Thursday, July 10, 2008

Cleaner is Better: From Protest to Advert

Terror grips me as I hear these truths
without embellishment. As for the rest,
hearing that just makes me lose my way.

I tell you you'll see Agamemnon dead.

Poor girl, calm yourself. Tone down those words.

No—no one can heal what my words prophesy.

Not if they're true. But may the gods forbid!

While you pray here, others move in to kill. 

What man is going to commit such crimes?

What man? You've completely missed the point.
You've failed to understand my prophecies.
from Agamemnon by Aeschylus

In 2007 Alexandre Orion wiped soot from the walls of a Sao Paulo tunnel to create a sweeping vista of skulls. His reverse graffiti piece was an elegant act of protest, which drew images of death in the very poison itself. The authorities were confounded, because cleaning is not vandalism and is not a crime. Unable to punish the 'offender,' they were forced to clean the entire tunnel and, later, all the tunnels of the city.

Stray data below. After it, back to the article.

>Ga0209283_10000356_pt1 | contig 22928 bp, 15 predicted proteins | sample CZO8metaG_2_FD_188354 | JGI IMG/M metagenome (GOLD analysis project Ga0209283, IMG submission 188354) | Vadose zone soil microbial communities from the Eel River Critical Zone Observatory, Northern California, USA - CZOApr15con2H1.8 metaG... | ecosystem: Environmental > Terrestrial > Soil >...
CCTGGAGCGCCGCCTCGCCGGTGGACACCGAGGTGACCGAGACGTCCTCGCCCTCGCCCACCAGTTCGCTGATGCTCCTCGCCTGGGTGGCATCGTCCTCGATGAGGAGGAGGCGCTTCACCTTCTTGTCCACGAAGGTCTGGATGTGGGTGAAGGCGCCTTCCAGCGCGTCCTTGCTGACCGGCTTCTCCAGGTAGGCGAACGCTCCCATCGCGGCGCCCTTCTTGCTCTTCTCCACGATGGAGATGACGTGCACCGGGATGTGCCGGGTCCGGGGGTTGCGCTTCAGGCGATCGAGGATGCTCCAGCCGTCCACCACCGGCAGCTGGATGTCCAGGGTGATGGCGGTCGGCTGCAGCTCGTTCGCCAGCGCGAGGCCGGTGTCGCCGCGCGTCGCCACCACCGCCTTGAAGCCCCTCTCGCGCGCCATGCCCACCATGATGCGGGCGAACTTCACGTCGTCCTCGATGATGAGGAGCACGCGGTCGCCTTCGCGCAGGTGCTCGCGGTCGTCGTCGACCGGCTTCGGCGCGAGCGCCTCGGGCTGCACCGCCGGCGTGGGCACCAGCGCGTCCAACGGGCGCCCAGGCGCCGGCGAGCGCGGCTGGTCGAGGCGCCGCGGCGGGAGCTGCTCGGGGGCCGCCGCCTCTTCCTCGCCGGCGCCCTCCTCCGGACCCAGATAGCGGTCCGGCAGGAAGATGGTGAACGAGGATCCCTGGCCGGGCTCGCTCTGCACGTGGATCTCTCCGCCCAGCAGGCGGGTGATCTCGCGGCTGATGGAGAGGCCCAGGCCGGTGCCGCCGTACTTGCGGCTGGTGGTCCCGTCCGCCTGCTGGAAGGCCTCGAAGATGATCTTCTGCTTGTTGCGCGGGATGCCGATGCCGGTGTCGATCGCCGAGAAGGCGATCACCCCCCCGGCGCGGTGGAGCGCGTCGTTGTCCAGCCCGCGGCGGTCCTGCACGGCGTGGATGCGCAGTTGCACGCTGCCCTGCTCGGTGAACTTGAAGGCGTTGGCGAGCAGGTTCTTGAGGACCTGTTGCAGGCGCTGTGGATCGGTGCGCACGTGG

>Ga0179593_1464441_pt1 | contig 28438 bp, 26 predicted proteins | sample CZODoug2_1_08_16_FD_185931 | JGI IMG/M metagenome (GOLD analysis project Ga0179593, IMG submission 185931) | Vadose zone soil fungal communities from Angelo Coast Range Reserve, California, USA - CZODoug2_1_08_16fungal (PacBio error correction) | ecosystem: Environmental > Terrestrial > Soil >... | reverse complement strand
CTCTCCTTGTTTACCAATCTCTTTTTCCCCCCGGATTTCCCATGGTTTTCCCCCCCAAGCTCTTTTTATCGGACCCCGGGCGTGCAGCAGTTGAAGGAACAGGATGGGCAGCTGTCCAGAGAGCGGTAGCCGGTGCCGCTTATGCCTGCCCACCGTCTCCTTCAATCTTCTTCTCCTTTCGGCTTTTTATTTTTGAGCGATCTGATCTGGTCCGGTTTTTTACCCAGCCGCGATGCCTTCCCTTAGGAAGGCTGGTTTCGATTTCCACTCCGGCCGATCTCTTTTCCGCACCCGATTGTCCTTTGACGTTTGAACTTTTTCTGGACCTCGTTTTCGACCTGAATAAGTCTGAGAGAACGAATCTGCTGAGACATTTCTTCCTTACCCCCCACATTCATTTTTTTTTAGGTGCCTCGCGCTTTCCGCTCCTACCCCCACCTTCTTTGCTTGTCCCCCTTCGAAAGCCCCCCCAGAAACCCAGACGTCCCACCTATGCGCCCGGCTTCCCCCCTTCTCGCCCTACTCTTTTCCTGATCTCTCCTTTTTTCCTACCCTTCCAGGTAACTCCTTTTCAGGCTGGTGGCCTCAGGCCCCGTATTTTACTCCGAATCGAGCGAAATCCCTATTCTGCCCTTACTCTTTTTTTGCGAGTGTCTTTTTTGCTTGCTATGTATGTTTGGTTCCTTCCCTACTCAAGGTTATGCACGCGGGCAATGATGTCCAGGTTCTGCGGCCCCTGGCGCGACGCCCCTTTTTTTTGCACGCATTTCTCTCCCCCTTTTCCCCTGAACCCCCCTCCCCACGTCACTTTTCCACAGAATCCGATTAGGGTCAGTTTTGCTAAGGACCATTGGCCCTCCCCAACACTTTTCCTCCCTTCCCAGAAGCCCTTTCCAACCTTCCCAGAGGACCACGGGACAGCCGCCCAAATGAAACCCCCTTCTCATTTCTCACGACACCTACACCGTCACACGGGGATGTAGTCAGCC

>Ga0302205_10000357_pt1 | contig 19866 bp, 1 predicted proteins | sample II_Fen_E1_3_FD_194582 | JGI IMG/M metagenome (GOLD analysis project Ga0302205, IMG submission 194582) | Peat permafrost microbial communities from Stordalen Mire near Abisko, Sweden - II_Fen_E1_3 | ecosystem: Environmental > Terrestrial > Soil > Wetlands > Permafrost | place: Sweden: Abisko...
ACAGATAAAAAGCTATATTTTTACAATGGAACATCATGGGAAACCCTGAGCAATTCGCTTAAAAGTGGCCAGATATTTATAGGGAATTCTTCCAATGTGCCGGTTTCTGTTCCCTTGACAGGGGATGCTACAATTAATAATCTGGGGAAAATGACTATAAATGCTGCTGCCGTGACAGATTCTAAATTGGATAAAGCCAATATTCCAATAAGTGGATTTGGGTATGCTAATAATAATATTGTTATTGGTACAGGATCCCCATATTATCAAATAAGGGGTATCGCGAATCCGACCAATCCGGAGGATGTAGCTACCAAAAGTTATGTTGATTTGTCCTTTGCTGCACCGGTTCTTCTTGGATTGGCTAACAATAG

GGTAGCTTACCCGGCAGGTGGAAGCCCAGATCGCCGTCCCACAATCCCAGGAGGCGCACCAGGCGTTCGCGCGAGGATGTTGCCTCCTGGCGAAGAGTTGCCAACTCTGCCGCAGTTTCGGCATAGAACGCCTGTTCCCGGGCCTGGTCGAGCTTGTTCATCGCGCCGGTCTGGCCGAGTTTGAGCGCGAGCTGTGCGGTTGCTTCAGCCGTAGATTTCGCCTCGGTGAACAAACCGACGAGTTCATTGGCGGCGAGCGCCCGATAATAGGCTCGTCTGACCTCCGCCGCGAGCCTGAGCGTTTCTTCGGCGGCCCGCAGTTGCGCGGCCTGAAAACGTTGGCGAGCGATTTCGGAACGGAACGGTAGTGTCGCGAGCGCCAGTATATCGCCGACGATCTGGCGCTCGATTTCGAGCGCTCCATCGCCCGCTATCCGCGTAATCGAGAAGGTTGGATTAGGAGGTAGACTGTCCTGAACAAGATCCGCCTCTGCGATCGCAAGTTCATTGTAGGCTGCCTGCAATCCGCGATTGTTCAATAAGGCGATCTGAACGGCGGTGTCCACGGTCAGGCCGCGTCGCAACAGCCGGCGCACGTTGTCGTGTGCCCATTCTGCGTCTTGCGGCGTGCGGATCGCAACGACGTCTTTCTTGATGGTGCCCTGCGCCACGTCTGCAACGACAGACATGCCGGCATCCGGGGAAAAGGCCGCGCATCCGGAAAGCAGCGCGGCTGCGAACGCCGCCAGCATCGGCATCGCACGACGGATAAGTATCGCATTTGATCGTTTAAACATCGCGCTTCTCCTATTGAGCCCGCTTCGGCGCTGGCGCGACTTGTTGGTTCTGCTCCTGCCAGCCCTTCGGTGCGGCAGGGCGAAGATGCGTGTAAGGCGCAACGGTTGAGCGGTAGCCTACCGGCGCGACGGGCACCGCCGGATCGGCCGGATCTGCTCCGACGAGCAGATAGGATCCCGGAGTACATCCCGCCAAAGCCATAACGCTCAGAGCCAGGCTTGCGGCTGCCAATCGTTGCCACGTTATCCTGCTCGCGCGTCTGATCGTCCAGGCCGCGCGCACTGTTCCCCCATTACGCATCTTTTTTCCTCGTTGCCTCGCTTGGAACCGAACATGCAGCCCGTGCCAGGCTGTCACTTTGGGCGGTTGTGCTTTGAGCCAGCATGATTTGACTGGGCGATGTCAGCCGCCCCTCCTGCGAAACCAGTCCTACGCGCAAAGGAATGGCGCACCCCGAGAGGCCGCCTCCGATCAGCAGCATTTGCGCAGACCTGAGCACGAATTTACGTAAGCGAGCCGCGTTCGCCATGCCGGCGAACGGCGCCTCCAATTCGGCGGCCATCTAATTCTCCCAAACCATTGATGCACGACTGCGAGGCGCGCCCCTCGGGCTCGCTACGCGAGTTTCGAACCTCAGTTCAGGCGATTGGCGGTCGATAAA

Orion documented the process and released this YouTube video:

I first read about Orion on Bioephemera, and he has been knocking around in my brain ever since. He is, like so many of us, Cassandra wringing her hands at the gate. We can see the tragedy unfolding around us, but are left with little to do but cry out. While the story of Orion seems to have a victorious ending-- the tunnels cleaned, the world singing his praise-- it is little more than a cheerful note in a gloomy, discordant opera. The cars still drive, and, as Orion's own video points out, the toxic soot is simply transformed into a black, bubbling ooze that vanishes into a storm drain.